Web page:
# buoyancy driven flow + unsteady

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 May 3, 2004, 15:53 buoyancy driven flow + unsteady #1 co2 Guest   Posts: n/a hi folks, I request some help from you in understanding the rules given on fluent online help for calculation of time step for buoyancy driven flows. 11.5.5 Solution Strategies for Buoyancy-Driven Flows tells us the formula for calculation of time step size for unsteady buoyancy driven flow. For my case the time step size comes out to be 0.74 sec! -- Now the problem is I need to simulate flow over 30 days and I certainly need a bigger time step size -- CAn you help me in understanding how I can increase time step size and still get convergence in each time step? thanks,. CO2

 May 4, 2004, 12:10 Re: buoyancy driven flow + unsteady #2 Evan Rosenbaum Guest   Posts: n/a The formula in the online help is a guideline, not a requirement. Transient evaluations have a maximum number of iterations per time step. If your time steps are converging before maxing out the iterations, you're *probably* OK. We often start with small time steps at first, then increase them gradually as the number of iterations per time stepstarts to drop.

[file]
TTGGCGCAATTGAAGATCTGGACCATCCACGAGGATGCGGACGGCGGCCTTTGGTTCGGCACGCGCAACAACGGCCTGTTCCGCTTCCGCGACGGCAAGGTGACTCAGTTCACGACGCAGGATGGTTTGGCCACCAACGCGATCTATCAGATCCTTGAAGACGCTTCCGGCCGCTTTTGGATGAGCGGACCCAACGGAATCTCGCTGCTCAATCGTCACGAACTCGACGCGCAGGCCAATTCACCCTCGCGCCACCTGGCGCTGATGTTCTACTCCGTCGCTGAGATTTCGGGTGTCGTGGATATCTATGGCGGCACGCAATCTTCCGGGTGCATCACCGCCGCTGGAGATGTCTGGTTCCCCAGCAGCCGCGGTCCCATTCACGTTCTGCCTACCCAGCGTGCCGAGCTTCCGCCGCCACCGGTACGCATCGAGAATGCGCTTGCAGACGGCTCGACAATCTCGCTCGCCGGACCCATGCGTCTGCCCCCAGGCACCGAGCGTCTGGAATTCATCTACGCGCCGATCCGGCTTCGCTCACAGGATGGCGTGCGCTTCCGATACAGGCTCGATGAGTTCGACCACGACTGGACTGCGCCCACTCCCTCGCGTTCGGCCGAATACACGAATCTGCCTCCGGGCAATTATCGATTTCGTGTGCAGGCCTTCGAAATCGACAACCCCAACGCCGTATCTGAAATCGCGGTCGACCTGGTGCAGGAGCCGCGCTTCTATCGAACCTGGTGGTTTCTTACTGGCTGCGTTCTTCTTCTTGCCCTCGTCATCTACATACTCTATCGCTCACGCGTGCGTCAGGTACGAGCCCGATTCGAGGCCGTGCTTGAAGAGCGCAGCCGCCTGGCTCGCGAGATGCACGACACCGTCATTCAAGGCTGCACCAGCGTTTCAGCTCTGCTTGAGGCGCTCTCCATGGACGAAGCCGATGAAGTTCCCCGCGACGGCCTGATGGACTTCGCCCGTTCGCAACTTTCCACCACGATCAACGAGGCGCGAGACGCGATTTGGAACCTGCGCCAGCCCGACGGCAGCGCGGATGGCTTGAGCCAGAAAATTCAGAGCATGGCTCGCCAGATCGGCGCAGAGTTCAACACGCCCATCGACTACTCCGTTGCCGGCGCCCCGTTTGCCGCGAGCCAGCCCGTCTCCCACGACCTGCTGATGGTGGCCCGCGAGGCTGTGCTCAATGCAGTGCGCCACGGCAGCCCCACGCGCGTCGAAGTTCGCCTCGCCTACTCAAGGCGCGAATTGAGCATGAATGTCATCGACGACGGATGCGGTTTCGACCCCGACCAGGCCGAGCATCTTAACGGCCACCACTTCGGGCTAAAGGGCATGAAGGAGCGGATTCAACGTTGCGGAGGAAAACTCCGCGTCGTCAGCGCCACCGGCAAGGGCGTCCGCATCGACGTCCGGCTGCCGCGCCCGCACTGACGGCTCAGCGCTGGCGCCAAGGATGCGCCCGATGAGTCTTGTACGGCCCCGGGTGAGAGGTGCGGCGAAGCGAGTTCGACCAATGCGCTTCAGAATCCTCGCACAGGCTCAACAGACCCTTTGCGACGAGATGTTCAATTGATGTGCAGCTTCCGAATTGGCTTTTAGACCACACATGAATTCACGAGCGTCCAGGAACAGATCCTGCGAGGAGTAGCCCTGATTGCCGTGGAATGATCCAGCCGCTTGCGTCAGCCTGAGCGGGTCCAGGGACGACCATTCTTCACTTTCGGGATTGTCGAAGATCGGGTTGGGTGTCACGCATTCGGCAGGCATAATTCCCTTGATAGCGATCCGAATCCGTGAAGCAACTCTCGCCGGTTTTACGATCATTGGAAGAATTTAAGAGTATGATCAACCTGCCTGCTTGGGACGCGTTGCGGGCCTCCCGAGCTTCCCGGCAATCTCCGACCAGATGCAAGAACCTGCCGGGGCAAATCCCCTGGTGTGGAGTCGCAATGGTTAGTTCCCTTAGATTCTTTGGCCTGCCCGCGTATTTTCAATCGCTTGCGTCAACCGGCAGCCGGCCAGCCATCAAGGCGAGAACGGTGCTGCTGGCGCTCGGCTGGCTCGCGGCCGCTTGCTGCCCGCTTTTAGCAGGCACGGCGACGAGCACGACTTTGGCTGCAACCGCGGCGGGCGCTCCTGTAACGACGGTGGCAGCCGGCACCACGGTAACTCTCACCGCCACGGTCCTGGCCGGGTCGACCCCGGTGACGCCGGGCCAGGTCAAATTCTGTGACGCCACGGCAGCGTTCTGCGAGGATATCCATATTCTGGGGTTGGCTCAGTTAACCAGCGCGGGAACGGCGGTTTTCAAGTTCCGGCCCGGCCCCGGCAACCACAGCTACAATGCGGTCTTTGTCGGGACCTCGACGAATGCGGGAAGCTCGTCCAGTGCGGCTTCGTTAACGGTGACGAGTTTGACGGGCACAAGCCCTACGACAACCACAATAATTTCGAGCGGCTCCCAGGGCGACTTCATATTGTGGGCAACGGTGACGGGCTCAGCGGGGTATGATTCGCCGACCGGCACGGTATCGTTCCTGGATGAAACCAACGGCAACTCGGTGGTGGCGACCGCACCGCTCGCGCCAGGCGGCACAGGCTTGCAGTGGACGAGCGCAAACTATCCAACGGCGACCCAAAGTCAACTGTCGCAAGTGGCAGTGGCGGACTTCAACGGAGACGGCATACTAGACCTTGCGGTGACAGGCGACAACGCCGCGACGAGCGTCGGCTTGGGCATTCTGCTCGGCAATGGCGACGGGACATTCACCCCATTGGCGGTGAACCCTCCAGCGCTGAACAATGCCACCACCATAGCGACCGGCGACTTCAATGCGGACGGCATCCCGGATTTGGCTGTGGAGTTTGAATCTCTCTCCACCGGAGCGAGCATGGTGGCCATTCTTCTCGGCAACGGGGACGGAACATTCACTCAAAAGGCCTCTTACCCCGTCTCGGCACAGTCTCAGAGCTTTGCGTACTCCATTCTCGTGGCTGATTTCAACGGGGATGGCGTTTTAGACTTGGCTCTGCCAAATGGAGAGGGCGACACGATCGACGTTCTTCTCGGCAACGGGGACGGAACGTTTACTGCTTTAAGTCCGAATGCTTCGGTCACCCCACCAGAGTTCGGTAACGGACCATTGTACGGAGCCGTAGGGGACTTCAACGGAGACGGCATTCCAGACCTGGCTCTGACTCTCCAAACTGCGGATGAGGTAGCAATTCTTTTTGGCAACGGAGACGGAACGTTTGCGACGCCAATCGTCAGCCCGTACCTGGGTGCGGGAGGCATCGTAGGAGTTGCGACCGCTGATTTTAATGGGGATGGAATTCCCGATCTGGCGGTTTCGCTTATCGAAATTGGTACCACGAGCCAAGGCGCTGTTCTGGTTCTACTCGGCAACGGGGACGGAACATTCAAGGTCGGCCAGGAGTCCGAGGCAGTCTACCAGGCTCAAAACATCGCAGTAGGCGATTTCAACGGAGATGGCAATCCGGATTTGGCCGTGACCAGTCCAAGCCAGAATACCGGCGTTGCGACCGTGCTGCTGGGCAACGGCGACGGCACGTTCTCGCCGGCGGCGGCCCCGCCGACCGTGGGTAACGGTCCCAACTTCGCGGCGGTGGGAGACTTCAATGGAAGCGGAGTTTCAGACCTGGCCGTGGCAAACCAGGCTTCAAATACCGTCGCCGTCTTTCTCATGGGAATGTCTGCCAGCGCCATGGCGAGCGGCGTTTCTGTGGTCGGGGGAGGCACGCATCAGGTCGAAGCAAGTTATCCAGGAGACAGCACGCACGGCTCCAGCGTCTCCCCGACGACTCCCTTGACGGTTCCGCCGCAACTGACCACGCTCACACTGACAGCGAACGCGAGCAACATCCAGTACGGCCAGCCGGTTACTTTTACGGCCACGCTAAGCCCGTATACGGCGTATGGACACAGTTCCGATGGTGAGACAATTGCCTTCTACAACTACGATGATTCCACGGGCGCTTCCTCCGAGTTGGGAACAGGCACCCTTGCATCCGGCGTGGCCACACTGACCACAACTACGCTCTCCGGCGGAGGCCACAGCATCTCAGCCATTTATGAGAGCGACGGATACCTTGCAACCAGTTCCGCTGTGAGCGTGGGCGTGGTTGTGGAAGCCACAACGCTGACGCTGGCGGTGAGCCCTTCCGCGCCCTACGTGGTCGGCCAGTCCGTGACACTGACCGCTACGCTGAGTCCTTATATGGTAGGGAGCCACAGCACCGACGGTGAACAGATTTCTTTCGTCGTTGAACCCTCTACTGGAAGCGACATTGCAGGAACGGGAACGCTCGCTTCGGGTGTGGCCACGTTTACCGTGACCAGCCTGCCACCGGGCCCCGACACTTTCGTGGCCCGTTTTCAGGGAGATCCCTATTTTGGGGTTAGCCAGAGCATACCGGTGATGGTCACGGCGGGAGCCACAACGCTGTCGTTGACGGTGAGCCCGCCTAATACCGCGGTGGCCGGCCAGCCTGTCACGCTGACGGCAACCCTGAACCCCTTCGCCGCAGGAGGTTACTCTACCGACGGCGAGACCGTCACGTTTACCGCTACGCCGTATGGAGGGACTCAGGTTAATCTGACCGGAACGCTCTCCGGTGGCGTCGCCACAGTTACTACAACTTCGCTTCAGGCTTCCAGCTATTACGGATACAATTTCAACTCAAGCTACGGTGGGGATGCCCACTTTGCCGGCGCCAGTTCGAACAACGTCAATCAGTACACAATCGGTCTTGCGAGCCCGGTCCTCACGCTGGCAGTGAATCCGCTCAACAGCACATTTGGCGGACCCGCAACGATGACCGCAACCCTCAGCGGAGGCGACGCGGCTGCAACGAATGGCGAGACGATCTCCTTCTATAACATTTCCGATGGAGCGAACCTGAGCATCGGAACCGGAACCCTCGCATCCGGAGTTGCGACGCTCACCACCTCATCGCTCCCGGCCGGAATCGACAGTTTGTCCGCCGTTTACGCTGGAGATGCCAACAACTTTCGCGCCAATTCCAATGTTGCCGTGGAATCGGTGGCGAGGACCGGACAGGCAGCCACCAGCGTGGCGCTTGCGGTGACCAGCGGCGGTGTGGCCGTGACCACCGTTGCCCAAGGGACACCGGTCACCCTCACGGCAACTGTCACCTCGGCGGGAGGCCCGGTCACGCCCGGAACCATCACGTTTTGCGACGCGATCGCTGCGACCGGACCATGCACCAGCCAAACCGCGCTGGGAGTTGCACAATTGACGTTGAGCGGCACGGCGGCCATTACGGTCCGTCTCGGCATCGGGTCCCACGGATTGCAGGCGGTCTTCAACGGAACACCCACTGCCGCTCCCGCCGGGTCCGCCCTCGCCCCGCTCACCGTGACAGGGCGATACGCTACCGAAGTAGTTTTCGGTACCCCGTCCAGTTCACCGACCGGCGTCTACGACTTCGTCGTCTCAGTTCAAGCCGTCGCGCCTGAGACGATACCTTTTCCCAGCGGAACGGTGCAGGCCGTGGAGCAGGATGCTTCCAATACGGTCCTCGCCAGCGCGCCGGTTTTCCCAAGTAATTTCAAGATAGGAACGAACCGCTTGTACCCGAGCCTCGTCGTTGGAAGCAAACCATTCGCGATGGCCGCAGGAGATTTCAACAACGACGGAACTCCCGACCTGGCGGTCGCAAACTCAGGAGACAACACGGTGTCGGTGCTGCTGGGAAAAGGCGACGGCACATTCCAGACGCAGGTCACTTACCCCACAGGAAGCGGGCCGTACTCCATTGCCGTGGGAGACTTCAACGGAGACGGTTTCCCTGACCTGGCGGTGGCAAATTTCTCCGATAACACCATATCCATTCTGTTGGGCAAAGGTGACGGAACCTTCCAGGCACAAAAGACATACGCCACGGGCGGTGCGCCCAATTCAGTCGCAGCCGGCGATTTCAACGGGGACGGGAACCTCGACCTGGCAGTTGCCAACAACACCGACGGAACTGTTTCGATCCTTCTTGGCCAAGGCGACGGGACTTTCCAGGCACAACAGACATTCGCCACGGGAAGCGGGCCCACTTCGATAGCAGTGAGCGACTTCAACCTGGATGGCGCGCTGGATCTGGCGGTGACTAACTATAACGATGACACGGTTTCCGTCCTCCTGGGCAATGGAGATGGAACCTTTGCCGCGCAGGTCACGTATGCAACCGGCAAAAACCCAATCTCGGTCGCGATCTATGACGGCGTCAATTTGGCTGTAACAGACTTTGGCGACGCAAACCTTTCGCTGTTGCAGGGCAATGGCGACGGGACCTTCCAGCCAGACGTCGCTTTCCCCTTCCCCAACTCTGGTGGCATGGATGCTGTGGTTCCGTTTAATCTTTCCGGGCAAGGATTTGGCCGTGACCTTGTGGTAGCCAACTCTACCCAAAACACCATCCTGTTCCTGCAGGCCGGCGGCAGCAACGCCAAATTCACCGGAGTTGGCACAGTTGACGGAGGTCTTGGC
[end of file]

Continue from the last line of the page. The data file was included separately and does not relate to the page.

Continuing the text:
May 5, 2004, 09:11 Re: buoyancy driven flow + unsteady #4 Evan Rosenbaum Guest   Posts: n/a 1. Increase your step size. 2. The steady-state initial condition gives you well developed flow and temperature gradients. This is a stable starting point. Starting from an initialized solution should work as well, but your time step might have to be really small. You'll probably also have to reduce the underrelaxation on momentum as well. 3. All kind of density formulations will work. We have used ideal gas, Boussinesq, and density versus temperature. 4. No species transport here. 5. Most codes struggle with buoyancy flows. The driving forces are so small that the even small errors can significantly affect the numeric solution. We have had lots of difficulties when trying to do buoyancy driven systems with both liquid and gas circulations, some of which never worked and had to be abandoned.

 May 6, 2004, 11:37 Re: buoyancy driven flow + unsteady #5 co2 Guest   Posts: n/a Many thanks for your post. That certainly helps. One of my concerns is meshing -- I am kind of sure that my mesh is not the best and that is part of the problem (perhaps a big part! ) see, the top part of my 2D axisymmetric model is conical frustum like (there is a vent at the top which is pressure outlet) -- so you can imagine it is hard to fit a quad mesh there. So I use pave scheme there -- Any thought on a better meshing style there? evan, what under relax would you suggest for pressure and momentum ? i have heard that they need to add up to 1.

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